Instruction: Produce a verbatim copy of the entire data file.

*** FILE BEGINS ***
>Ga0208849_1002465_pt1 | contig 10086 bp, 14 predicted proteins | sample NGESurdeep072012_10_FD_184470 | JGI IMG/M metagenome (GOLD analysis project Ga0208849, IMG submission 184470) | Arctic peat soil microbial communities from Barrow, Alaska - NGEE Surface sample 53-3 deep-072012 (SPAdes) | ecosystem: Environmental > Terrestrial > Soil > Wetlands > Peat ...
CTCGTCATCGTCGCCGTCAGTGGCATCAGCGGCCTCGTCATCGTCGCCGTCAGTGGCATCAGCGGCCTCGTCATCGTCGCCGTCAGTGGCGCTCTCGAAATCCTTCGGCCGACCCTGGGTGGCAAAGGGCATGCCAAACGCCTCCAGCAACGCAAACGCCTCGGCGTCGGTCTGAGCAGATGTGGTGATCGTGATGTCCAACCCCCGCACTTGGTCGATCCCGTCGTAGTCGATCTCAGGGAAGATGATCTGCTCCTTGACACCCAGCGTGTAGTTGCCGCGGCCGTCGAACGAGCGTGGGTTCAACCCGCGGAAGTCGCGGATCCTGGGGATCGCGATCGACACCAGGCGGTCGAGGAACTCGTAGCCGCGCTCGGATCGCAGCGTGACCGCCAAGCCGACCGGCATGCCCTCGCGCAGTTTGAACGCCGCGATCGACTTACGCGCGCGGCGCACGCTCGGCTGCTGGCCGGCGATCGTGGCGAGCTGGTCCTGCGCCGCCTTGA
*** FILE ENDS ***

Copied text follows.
>Ga0208849_1002465_pt1 | contig 10086 bp, 14 predicted proteins | sample NGESurdeep072012_10_FD_184470 | JGI IMG/M metagenome (GOLD analysis project Ga0208849, IMG submission 184470) | Arctic peat soil microbial communities from Barrow, Alaska - NGEE Surface sample 53-3 deep-072012 (SPAdes) | ecosystem: Environmental > Terrestrial > Soil > Wetlands > Peat ...
CTCGTCATCGTCGCCGTCAGTGGCATCAGCGGCCTCGTCATCGTCGCCGTCAGTGGCATCAGCGGCCTCGTCATCGTCGCCGTCAGTGGCGCTCTCGAAATCCTTCGGCCGACCCTGGGTGGCAAAGGGCATGCCAAACGCCTCCAGCAACGCAAACGCCTCGGCGTCGGTCTGAGCAGATGTGGTGATCGTGATGTCCAACCCCCGCACTTGGTCGATCCCGTCGTAGTCGATCTCAGGGAAGATGATCTGCTCCTTGACACCCAGCGTGTAGTTGCCGCGGCCGTCGAACGAGCGTGGGTTCAACCCGCGGAAGTCGCGGATCCTGGGGATCGCGATCGACACCAGGCGGTCGAGGAACTCGTAGCCGCGCTCGGATCGCAGCGTGACCGCCAAGCCGACCGGCATGCCCTCGCGCAGTTTGAACGCCGCGATCGACTTACGCGCGCGGCGCACGCTCGGCTGCTGGCCGGCGATCGTGGCGAGCTGGTCCTGCGCCGCCTTGA